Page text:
"You get in the car and it is just that rawness. It is a car that looks like it shouldn't do what it is capable of doing, but it does it easily and it does it without effort. That is its genius and that is something we are very much going to stay true to."
Caterham also fits well with Fernandes because of its corporate history. It has a ready-made racing heritage (so no expensive motorsport programme to kick-start), which Fernandes plans to push on even more, but it also has historic links with Lotus - with of course the Lotus Seven at the core of its model range.
At a time when Fernandes is locked in a fight with Group Lotus over the use of the name in F1, the tie-up with a company already emotionally linked with Lotus is a very savvy move indeed. For if the High Court rules that Fernandes can keep and use the Team Lotus name, then that's all well and good - and Caterham can become part of the Team Lotus brand platform.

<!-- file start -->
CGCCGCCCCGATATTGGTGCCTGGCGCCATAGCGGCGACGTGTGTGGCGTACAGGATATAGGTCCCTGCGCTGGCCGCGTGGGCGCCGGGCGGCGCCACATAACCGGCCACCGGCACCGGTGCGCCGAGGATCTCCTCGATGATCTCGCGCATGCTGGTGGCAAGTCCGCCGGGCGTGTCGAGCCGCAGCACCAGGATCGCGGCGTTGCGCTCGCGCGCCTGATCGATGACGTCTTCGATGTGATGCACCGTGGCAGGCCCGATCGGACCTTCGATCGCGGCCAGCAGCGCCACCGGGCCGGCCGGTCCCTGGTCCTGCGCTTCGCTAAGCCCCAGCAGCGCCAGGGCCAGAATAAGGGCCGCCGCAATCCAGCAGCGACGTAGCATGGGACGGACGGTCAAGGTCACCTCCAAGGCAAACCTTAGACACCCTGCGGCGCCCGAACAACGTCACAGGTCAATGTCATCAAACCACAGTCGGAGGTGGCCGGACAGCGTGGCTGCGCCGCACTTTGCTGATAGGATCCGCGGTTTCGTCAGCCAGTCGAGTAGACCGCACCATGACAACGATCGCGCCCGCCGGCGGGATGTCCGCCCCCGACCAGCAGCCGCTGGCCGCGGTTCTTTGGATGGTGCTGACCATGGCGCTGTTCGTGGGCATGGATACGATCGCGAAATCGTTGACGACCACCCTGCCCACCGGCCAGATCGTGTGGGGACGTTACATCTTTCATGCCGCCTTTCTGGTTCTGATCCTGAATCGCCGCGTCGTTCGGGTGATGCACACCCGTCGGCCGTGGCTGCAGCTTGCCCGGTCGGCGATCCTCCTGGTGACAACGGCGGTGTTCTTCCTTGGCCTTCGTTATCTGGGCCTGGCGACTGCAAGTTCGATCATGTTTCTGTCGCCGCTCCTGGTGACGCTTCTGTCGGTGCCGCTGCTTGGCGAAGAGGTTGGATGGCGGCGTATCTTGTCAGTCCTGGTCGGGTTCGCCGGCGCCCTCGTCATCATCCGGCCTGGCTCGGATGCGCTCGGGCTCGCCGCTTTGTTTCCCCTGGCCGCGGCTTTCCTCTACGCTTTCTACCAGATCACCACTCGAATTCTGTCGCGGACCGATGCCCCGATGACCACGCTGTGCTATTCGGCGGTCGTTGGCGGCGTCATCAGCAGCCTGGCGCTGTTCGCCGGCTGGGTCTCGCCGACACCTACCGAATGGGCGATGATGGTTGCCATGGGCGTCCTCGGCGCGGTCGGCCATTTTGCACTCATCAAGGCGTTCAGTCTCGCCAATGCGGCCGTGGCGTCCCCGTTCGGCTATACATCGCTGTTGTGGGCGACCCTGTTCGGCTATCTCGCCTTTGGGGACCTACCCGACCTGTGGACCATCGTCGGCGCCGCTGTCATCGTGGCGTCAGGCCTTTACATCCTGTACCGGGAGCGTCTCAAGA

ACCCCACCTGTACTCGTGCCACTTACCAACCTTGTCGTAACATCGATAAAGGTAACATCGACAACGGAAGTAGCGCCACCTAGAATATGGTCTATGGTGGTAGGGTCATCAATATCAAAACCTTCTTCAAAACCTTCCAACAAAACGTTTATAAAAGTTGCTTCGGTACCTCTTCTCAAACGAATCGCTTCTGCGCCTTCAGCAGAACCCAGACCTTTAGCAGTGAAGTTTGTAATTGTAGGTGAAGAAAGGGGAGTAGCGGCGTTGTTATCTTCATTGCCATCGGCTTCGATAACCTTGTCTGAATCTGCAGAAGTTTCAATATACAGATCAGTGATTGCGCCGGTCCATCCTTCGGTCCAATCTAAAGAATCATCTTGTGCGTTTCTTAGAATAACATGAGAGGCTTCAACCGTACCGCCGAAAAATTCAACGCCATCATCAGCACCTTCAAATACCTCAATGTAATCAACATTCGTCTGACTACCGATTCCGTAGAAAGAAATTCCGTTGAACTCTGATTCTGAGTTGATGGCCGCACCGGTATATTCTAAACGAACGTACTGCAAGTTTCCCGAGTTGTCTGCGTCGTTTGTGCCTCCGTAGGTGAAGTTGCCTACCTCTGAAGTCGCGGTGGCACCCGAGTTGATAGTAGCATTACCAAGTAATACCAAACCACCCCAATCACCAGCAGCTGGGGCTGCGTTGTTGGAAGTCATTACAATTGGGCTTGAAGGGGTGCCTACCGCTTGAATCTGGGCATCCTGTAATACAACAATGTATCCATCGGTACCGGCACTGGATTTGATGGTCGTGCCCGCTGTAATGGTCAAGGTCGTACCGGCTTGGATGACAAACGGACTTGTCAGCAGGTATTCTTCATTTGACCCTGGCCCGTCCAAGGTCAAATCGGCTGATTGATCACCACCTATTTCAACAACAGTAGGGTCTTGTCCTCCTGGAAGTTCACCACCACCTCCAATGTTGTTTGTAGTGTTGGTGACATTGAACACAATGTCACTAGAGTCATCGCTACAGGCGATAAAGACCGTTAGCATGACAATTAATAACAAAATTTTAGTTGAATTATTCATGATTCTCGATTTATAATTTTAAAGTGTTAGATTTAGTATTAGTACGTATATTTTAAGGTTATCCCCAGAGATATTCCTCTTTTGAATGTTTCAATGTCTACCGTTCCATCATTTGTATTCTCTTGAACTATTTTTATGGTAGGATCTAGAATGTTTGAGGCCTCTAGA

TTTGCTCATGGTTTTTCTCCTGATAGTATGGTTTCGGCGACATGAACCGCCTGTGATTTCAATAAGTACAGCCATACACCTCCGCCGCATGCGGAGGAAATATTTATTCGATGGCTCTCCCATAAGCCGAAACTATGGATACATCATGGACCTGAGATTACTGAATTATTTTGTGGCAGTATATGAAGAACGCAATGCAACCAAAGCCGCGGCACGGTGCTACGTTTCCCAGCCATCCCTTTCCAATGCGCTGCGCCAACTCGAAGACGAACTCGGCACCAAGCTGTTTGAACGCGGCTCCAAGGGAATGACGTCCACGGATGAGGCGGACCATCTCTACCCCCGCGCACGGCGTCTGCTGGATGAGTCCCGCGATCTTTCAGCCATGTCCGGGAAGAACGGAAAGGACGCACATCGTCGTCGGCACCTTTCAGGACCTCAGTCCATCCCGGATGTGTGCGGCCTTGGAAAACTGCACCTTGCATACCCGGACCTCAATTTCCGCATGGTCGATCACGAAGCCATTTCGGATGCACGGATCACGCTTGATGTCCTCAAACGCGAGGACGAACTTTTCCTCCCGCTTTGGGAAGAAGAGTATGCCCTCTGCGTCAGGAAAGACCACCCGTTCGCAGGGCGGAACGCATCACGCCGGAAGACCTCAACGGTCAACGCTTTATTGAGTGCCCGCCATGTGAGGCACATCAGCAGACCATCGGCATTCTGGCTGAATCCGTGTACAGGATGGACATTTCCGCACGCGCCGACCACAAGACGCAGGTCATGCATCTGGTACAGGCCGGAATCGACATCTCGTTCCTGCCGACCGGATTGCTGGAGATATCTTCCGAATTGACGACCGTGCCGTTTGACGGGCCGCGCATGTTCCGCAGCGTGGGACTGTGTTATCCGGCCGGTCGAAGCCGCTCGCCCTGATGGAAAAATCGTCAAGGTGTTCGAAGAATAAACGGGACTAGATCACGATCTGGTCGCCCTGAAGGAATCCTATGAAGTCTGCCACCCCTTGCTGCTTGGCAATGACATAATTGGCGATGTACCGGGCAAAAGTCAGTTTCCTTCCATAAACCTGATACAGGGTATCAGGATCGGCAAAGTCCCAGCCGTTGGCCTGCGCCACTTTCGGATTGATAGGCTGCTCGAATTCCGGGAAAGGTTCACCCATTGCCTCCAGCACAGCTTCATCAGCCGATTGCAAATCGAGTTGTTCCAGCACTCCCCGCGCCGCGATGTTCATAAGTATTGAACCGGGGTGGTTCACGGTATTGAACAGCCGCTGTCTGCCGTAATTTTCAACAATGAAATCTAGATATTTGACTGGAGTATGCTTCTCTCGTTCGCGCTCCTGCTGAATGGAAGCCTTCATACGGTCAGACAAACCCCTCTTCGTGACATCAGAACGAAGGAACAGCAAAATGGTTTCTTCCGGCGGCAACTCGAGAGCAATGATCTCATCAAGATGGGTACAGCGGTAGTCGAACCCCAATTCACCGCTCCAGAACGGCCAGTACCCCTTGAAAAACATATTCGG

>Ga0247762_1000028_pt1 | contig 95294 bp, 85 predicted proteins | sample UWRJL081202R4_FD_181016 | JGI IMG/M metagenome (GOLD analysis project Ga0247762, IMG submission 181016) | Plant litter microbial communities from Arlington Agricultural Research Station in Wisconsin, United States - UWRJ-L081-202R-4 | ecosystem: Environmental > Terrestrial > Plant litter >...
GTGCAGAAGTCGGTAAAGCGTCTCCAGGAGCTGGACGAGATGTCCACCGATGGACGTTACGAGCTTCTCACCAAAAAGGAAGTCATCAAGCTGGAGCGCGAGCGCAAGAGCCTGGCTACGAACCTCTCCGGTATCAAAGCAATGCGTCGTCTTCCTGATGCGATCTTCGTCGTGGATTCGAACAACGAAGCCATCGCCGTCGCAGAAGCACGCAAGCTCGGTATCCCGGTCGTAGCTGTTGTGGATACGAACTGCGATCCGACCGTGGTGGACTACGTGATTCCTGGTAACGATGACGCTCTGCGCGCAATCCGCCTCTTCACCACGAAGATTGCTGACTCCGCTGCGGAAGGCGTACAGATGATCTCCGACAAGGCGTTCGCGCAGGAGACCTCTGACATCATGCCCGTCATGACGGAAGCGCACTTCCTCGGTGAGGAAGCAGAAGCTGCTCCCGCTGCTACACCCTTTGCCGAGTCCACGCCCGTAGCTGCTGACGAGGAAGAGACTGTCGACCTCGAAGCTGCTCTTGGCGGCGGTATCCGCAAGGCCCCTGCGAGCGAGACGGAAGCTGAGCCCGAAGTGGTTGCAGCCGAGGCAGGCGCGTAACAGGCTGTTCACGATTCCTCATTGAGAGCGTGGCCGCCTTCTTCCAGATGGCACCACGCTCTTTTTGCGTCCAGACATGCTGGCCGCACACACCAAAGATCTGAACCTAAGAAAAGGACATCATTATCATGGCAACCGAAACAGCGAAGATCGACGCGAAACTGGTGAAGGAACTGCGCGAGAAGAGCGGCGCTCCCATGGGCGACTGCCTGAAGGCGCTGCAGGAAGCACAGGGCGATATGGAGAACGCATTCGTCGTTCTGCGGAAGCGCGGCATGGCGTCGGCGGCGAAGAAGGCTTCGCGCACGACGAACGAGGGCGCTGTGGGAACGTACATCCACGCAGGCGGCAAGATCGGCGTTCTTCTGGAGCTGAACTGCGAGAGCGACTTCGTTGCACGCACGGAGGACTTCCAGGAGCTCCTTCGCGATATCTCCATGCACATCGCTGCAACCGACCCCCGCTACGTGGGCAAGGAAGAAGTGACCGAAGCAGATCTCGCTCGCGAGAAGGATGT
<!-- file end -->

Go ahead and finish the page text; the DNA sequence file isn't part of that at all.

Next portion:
If the High Court goes against Fernandes, then he also has an iconic brand name to fall back on - and its traditional green and yellow colours means there will be no need for a total rethink and rebranding of his team and cars.
There is certainly no rush for Fernandes to give up the Team Lotus name and switch the moniker to Caterham, however. And there is actually little benefit from doing so either, even though his GP2 operation is set to adopt the Caterham name. Fernandes and Caterham are not dreaming of using F1 to sell millions of road cars around the world - which is why manufacturers like Renault, Toyota, Mercedes-Benz and BMW all got involved in F1 in the first place.
Instead, it is about building a solid foundation for Caterham - one that gives it a good profit margin without diluting the brand. And that level can be achieved without the need for a 'Caterham F1 Team' as such. Ali concurs.
"I'd quite like the Caterham name on an F1 car," he smiles. "But does it need it? It doesn't need it, because we have been doing very well based on the limited resources that we have had.